“Today, we celebrate Teresa’s freedom, her joy, and her tears upon reuniting with her ten-year-old son. This is the result of the actions in solidarity taken by thousands of people and various organizations in El Salvador and other countries.”
–The Citizens’ Group for the Decriminalization of Abortion in El Salvador
On Friday, May 20, a Salvadoran Court held a resentencing hearing for Maria Teresa Rivera, a woman who was serving a 40-year prison term for allegedly killing her newborn child. Amnesty International, along with many organizations around the world, argued that the evidence against her did not prove that she was guilty and that she had been convicted as the result of the Salvadoran authorities zeal to prosecute women suspected of having an abortion—including poor women who suffered still births or miscarriages. Furthermore, these women did not receive fair trials because of their lack of economic resources.
That morning, a Salvadoran newspaper reported that the Attorney General of the Republic not only continued to insist on Maria Teresa’s guilt—he was adamantly against any reduction of her sentence.
In this context, the best outcome that I thought possible was for Maria Teresa’s sentence to be reduced to time served. I was therefore overjoyed to find out that the judge ruled that the evidence in the case did not support her conviction. After five years of hardship for Maria Teresa and her family, justice has finally been served! As the Citizens’ Group stated, this outcome was the result of the actions taken by thousands of people around the world.
In reaction to the judge’s decision, Erika Guevara-Rosas, Americas Director at Amnesty International, said that Maria Teresa’s “release must be a catalyst for change in El Salvador, where dozens of women are put in prison because of an utterly ridiculous anti-abortion law which does nothing but put the lives of thousands of women and girls in danger.”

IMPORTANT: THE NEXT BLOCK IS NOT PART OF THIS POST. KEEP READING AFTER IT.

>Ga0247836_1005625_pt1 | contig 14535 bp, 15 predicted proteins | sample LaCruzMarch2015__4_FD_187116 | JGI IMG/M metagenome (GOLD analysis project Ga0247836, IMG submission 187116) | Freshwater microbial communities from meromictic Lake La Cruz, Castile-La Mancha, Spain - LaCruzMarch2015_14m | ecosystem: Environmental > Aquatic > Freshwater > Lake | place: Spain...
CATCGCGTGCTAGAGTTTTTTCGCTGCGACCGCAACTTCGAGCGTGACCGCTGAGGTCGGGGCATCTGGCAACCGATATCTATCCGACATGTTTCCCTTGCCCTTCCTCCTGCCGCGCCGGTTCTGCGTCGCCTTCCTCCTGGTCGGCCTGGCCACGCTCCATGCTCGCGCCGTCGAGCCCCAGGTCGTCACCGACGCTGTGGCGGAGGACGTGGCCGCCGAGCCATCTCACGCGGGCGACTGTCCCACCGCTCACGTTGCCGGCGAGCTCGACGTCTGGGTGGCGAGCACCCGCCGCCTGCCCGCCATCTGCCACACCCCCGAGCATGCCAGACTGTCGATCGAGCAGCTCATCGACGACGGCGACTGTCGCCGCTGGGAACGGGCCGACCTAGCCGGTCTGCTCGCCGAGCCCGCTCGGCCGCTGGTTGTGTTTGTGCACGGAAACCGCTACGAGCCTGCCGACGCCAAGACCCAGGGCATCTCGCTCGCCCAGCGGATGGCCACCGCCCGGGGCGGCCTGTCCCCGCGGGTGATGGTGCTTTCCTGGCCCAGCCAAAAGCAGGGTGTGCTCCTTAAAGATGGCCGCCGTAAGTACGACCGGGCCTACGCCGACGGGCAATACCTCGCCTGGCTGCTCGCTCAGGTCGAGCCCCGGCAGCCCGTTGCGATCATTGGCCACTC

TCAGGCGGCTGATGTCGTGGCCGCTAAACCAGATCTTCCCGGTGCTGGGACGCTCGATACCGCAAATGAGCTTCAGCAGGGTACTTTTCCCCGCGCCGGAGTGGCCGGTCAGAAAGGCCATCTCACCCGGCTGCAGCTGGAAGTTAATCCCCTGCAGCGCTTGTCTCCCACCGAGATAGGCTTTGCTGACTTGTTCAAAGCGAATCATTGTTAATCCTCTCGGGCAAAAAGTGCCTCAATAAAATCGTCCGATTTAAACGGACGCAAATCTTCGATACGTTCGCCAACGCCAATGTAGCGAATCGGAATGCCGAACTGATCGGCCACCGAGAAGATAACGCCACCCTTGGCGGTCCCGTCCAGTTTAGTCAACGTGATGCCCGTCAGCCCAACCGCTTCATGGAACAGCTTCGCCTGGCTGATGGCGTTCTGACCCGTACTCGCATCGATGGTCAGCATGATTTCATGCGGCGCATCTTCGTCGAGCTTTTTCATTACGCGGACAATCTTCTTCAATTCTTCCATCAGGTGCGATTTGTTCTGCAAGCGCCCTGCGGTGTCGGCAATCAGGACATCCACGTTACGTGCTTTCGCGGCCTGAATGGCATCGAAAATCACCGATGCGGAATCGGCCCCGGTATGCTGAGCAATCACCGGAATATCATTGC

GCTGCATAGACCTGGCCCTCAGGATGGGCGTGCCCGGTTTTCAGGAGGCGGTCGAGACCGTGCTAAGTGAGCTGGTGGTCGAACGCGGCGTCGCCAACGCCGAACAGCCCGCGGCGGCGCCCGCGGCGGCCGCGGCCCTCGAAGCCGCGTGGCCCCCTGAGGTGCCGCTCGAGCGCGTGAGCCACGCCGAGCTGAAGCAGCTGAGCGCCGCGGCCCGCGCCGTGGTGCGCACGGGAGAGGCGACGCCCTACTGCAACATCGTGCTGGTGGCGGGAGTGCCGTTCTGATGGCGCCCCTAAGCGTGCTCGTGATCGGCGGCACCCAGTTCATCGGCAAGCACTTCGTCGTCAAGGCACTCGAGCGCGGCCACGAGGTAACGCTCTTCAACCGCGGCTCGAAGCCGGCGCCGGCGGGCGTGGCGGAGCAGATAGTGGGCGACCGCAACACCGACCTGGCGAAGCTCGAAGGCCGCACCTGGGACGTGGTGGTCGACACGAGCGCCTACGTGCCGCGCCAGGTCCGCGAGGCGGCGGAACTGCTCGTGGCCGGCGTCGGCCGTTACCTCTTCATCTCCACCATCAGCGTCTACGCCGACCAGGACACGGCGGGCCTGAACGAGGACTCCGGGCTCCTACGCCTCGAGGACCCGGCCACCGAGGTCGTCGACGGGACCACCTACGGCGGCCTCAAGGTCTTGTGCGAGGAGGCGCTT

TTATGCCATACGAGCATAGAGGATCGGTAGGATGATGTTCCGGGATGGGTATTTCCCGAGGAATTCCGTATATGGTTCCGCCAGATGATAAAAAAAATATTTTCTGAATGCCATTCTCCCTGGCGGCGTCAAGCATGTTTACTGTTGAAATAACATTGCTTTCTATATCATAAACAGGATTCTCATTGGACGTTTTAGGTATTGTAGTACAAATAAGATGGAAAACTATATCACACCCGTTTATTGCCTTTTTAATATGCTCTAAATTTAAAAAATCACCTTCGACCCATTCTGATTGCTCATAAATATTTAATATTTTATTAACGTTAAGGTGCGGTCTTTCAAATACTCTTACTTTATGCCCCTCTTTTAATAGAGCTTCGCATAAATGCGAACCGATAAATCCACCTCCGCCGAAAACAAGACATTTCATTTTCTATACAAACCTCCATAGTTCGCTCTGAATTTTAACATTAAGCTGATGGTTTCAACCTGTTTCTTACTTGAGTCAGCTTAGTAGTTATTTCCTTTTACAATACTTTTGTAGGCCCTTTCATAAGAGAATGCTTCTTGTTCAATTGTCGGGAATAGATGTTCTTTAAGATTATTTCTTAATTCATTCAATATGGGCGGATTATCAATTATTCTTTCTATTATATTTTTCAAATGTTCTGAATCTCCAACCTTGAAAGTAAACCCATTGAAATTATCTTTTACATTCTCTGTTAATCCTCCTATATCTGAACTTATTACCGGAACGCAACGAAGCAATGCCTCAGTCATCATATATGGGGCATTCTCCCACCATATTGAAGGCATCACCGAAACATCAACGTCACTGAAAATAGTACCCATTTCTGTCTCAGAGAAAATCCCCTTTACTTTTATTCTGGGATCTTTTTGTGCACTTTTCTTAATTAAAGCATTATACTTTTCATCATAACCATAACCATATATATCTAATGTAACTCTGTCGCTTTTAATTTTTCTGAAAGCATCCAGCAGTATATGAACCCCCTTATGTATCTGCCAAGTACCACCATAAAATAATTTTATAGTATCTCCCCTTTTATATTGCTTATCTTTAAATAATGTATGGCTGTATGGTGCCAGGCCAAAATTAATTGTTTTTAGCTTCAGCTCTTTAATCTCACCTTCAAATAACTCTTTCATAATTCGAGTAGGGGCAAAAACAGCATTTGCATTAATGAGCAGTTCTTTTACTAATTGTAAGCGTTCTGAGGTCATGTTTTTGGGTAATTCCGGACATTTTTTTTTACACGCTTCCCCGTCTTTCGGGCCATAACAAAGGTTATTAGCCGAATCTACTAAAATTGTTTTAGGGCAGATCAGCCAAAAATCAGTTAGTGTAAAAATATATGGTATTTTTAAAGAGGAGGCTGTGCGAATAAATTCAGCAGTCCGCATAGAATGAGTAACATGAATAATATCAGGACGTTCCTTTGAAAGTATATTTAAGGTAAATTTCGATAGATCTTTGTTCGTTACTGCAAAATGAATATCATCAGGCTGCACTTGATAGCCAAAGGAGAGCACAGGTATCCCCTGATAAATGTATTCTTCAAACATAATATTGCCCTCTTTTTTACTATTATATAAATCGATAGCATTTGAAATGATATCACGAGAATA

One such woman is Teodora del Carmen Vásquez, who was a focus case for Amnesty International’s 2015 Write for Rights campaign. After Teodora called for medical help because she felt severe pain, she went into labor and lost consciousness. When she woke up, she was bleeding heavily and her baby was dead and she was arrested for murder. In 2008, she was sentenced to 30 years in prison for “aggravated homicide” following a trial that Amnesty International has determined was unfair.
Please urge El Salvador’s Minister of Justice to Call on the Minister of Justice to release Teodora, and immediately and impartially review the sentences of all women still in jail for pregnancy-related issues:
Mauricio Ramírez Landaverde
Ministro de Justicia y Seguridad Pública
17 Avenida Norte, Complejo Plan Maestro, Edificio B1, nivel 1
Alamenda Juan Pablo II
San Salvador, El Salvador
Fax +503 2281 5959
Email: [email protected]
Please also urge El Salvador’s Legislative Assembly to reverse the total ban on abortions that has endangered the lives of thousands of women and girls and resulted in the unjust imprisonment of women such as Teodora and Maria Teresa:
Members of the Legislative Assembly
Apartado postal 1852
Correos de El Salvador-Centro de Gobierno
San Salvador, El Salvador